Agriculture and Food Systems - Theses

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    Bacterial persistence on injured vegetable plants: implications for food safety
    Harapas, Konstas Niclas ( 2012)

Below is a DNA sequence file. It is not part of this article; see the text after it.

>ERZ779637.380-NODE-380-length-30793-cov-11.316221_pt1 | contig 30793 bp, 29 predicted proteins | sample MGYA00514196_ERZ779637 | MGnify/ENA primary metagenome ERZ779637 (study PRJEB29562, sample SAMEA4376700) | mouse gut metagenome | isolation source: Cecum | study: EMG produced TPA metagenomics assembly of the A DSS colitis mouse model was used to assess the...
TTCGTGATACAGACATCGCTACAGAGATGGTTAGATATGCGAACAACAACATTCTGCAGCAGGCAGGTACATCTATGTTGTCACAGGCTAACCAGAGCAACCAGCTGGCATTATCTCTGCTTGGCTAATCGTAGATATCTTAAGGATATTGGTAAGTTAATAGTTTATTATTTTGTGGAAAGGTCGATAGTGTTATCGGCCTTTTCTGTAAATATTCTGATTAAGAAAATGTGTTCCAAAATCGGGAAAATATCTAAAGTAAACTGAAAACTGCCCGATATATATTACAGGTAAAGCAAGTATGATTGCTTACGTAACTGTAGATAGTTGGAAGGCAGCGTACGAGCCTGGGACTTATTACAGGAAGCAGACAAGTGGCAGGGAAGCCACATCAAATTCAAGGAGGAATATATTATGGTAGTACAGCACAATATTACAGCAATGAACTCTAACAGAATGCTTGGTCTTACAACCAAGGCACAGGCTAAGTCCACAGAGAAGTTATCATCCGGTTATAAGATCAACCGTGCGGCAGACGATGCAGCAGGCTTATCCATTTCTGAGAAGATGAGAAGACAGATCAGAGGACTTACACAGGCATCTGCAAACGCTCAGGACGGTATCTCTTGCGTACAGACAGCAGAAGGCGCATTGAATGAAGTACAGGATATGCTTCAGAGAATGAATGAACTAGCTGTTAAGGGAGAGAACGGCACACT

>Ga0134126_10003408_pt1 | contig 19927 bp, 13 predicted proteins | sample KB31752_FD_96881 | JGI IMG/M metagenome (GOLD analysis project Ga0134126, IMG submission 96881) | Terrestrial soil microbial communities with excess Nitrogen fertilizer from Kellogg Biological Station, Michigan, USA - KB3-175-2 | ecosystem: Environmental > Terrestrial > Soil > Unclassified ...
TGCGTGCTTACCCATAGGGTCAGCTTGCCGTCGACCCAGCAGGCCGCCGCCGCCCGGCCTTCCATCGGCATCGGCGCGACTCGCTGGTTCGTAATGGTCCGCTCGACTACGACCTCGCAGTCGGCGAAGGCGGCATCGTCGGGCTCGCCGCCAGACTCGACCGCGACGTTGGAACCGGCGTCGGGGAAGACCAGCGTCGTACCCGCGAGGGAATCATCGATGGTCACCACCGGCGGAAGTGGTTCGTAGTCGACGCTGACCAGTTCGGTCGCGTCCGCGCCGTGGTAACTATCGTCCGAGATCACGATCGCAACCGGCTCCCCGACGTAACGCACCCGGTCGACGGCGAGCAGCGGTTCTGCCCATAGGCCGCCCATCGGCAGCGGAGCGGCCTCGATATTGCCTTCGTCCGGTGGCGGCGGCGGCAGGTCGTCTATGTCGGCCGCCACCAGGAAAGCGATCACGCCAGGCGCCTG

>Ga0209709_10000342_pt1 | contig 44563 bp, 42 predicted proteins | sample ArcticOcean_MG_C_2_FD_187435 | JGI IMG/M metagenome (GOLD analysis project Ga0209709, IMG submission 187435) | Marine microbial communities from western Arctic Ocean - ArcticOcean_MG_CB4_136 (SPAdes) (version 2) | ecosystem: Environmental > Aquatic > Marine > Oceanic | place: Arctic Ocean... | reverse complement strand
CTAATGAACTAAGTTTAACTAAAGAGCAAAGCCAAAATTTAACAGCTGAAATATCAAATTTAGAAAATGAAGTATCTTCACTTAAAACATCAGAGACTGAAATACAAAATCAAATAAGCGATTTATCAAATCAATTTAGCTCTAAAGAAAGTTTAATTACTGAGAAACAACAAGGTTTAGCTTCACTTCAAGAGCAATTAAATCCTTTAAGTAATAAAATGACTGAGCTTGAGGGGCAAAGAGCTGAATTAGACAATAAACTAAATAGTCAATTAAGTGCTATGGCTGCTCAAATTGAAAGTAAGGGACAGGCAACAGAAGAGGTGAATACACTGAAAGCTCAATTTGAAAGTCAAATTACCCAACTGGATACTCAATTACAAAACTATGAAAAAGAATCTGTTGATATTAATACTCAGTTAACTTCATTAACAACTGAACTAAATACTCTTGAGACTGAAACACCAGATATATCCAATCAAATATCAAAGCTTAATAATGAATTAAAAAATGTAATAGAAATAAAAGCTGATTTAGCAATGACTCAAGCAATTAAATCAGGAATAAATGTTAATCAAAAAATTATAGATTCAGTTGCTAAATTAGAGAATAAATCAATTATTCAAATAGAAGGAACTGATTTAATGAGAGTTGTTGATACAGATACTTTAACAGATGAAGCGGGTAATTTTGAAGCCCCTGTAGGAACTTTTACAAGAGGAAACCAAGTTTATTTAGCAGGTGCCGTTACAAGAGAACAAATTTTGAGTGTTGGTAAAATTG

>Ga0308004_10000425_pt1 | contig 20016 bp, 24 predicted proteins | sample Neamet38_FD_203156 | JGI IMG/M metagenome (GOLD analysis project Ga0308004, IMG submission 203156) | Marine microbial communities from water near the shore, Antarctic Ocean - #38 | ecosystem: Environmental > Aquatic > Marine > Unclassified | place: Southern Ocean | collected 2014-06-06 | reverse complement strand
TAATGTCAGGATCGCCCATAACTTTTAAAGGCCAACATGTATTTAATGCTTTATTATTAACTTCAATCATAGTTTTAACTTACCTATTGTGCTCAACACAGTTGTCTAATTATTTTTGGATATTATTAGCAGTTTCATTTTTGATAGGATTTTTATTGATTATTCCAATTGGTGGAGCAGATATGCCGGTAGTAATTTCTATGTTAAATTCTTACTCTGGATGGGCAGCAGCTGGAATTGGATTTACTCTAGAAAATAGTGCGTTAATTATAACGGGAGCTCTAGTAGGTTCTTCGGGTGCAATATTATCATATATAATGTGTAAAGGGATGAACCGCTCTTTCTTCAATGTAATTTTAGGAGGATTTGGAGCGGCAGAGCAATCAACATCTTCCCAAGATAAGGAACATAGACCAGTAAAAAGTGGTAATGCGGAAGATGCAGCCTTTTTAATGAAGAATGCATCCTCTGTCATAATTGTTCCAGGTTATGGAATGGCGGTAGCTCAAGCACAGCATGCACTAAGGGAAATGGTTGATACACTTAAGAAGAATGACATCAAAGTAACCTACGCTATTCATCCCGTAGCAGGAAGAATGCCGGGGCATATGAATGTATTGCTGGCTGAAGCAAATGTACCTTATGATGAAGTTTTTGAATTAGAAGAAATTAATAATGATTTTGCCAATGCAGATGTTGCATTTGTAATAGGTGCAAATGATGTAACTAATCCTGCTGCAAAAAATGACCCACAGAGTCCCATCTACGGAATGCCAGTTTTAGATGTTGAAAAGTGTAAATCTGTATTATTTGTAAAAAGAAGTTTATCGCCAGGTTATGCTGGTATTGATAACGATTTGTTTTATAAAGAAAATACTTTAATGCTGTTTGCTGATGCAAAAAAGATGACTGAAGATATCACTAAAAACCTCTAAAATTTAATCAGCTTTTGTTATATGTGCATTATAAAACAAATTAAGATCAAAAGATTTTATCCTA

Vegetables can become contaminated with human pathogenic bacteria from various sources including manure fertiliser, animals, people, and faecally contaminated irrigation and floodwaters. Moreover, that contamination may not be totally removed via washing and treatment with disinfectant. Fortunately, a recent discovery suggested the level of contamination, and therefore risk of disease, could be reduced by avoiding shoot injury to vegetable plants. Escherichia coli was found to survive at much higher levels on Cos lettuce, celery and chives with minor shoot damage. That phenomenon was termed shoot injury-induced increased persistence (SIIIP). In that context, this thesis aimed to produce guidelines to reduce the risk of foodborne illness from raw vegetables contaminated prior to harvest with human-pathogenic bacteria. Factors that may affect SIIIP were investigated via the colony-count technique. Salmonella enterica serovar Sofia persisted at higher levels on injured versus uninjured plants in the glasshouse. The initial counts on the injured and uninjured Cos lettuce were in the order of 6 log10 colony forming units per gram (CFU/g). On the injured plants that count fell significantly (P < 0.05) to 4.9 and 4.8 log10 CFU/g after the first and third days, respectively. However on the uninjured plants, these corresponding counts were significantly (P < 0.05) lower, being 4.4 and 3.4 log10 CFU/g. After 2 and 3 weeks the mean count from the injured plants fell to 3.4 and 2.9 log10 CFU/g respectively, whilst for the uninjured plants, the counts for the same times were 0.5 log10 CFU/g or less. A similar pattern of SIIIP was also found with Listeria innocua on Cos lettuce, and for S. enterica serovar Sofia on chive plants in the glasshouse. Also, irrigation with nutrient-rich versus deionised water significantly (P < 0.05) elevated E. coli counts on uninjured plants, but only on the second day of the experiment. Additionally, confocal microscopy revealed that E. coli expressing the green fluorescent protein became internalised by injured leaves of Cos lettuce. Moreover, a field trial showed that delaying bacterial contamination of injured lettuce for 3 or more days negated SIIIP. That negation was not prevented by cool temperatures in a growth-cabinet study. Finally, these findings demonstrated that SIIIP was actually due to plant injury and not because of the failure of bacteria to grow on selective media. Prior to the work reported here, it was possible to argue that the importance of SIIIP was restricted to E. coli. However, the demonstration of SIIIP with Salmonella and Listeria has strengthened the justification for avoiding that phenomenon during vegetable production. Therefore, growers should not use untreated animal manure or faecally polluted water on leafy vegetable plants that have been injured by harsh weather, pests, diseases or cropping practices. Alternatively, growers should separate injury and contamination by at least 3 days. That last point was proven by the work presented here, to be applicable to the field and not to be compromised by cool weather. Furthermore, consideration should be given to withdrawing irrigation with nutrient-rich water, several days before harvest. Also injured shoots should be removed because any internalised bacteria would be protected from sanitisation. However, injured shoots should be included in bacteriological testing, to ensure the detection of potentially dangerous contamination from bacteria undergoing SIIIP. Finally, the mechanism responsible for SIIIP, probably does not involve nutrients from injured plant tissue.